Inside Out & Back Again by Thanhha Lai

inside-outCindy:  First time author Lai draws on her childhood experiences as a Vietnamese immigrant in this verse novel Inside Out & Back Again (Harper 2011). Ten-year-old Hà fears the escape from her native land, not just because of the unknown she faces but because her father is still missing in the Vietnam War, and how will he find them if they move to America before he returns home? The poems are spare free verse but they pack deep emotion as Hà relates the details of her daily life in Vietnam, the struggles of the journey, including a stop at a tent city in Guam, and a stay in Florida awaiting sponsorship that eventually comes from Alabama. There she is seen as different and is mocked and tormented by some of her classmates for her lack of understanding of their customs. Some days are worse than others:

No one would believe me
but at times
I would choose
wartime in Saigon
peacetime in Alabama.

While some of the Vietnam vocabulary and customs are not fully explained, any unease the reader might feel will build empathy for the new language and world that Hà and her family face. And we can all sympathize with her frustration over the complexities of the rules of English grammar. There’s plenty of humor here, too. Hà’s penchant for sweets is delightful throughout, but especially when she shops for her mother and shaves a little weight or size off the requested quantities so that she will have a bit of money left over to secretly buy a pouch of toasted coconut or sugary friend dough…a girl after my own heart!

This is a gem of a book that will find a ready audience among “the new kids on the block” everywhere, but it will be embraced by an even wider audience that will gain an understanding of what some of their classmates have been through.

Lynn: What does it feel like to be a stranger?  I’ve rarely found a book that brings the sense of this experience so strongly to life for young readers.  The lovely free verse skillfully shows us situations that kids can readily connect with bringing Hà’s fear, confusion, embarrassment, and longing for home directly to the reader.  Hà was a good student at home but in America the language and cultural barriers make her feel dumb.  As someone who has lived in another country and struggled with the language, I found this element particularly evocative.  My palms still get sweaty when I remember trying to call for repairs on something in our French apartment!  And then there was the time I tried to dispute a parking ticket.  Well, as Hà says:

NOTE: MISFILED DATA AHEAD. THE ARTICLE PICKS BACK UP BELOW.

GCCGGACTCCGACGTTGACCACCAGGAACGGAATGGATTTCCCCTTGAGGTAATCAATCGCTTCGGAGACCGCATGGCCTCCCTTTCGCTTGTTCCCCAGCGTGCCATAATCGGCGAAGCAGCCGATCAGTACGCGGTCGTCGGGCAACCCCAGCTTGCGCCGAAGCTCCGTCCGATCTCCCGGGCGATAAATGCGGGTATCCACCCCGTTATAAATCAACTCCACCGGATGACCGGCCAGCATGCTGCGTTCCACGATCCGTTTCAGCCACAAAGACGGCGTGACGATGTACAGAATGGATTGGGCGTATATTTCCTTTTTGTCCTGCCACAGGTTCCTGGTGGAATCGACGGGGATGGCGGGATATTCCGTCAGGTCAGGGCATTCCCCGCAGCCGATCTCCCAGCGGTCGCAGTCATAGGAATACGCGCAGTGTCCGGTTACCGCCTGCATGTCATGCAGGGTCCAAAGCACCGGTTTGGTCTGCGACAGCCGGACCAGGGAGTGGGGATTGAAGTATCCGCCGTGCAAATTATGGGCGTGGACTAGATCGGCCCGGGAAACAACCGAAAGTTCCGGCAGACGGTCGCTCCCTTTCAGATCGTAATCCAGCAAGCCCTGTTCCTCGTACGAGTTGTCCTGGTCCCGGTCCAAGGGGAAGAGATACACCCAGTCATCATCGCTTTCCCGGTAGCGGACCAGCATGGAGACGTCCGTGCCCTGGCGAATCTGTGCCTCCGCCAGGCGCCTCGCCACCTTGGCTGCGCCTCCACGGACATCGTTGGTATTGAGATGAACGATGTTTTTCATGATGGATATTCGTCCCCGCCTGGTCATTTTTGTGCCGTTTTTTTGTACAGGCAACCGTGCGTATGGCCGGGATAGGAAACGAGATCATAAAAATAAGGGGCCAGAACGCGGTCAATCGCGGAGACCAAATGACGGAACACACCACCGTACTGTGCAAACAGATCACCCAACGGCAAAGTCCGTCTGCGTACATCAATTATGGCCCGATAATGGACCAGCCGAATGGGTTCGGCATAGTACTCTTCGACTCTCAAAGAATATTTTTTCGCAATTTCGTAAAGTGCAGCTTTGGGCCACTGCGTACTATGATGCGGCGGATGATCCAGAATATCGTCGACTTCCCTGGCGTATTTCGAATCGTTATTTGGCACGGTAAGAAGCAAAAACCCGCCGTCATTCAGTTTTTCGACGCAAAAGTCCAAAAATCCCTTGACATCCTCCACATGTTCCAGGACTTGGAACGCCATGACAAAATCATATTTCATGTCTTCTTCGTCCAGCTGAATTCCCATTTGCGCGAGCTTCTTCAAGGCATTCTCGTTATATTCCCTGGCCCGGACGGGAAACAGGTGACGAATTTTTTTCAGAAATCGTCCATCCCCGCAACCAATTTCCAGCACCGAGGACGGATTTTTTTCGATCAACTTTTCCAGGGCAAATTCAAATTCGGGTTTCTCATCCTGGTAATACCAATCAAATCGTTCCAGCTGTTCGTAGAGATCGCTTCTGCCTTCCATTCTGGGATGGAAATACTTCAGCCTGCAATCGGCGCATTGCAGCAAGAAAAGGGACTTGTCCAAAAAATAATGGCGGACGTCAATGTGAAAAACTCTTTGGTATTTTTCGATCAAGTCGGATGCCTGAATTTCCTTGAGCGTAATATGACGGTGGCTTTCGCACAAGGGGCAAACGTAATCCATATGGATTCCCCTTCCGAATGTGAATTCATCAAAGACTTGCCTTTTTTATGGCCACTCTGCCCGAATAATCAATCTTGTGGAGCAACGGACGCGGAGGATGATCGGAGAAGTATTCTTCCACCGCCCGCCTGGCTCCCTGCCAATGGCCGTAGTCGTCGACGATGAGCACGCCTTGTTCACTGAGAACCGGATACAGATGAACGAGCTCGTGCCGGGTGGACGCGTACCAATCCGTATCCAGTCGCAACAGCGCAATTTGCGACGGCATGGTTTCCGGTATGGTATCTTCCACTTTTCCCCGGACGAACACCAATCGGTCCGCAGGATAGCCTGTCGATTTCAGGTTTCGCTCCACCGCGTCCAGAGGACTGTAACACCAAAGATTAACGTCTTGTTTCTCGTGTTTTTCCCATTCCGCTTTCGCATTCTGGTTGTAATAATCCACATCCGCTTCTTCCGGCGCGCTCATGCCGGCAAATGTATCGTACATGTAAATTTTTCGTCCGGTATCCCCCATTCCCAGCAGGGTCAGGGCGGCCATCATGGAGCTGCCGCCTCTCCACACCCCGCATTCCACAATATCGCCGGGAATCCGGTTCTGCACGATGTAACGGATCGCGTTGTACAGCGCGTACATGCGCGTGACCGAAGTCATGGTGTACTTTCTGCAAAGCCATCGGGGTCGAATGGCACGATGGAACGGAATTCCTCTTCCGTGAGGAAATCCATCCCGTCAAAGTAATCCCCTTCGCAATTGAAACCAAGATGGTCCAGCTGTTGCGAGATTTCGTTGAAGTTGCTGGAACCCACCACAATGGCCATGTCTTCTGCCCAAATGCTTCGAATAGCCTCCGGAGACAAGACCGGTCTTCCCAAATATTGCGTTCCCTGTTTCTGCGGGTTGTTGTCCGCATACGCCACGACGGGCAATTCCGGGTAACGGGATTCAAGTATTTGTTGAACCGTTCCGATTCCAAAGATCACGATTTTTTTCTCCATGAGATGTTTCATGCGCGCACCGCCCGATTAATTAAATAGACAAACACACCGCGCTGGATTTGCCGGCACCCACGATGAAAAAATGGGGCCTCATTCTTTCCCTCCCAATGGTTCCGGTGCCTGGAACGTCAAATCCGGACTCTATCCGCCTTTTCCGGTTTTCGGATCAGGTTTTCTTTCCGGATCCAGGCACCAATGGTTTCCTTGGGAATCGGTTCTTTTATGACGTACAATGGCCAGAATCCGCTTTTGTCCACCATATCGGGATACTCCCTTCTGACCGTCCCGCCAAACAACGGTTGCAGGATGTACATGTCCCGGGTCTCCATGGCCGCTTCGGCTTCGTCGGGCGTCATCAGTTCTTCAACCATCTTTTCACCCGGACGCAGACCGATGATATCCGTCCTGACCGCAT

So this is what dumb

feels like.

Lai doesn’t shy away from issues that may raise a few eyebrows but which serve to further underscore the idea of cultural assumptions.   Hà is a vivid and sympathetic character and readers will strongly connect with her struggles to adapt.  This moving story will make an outstanding classroom read aloud and is sure to spark lively discussion.



About the Author:

Cindy Dobrez and Lynn Rutan are Booklist reviewers and middle-school librarians who have chaired both ALA’s Best Books for Young Adults and the Michael L. Printz Award for YA Literature committees. Follow Bookends on Twitter at @BookendsBlog. You can also find Cindy at @cdobrez and Lynn at @482april.

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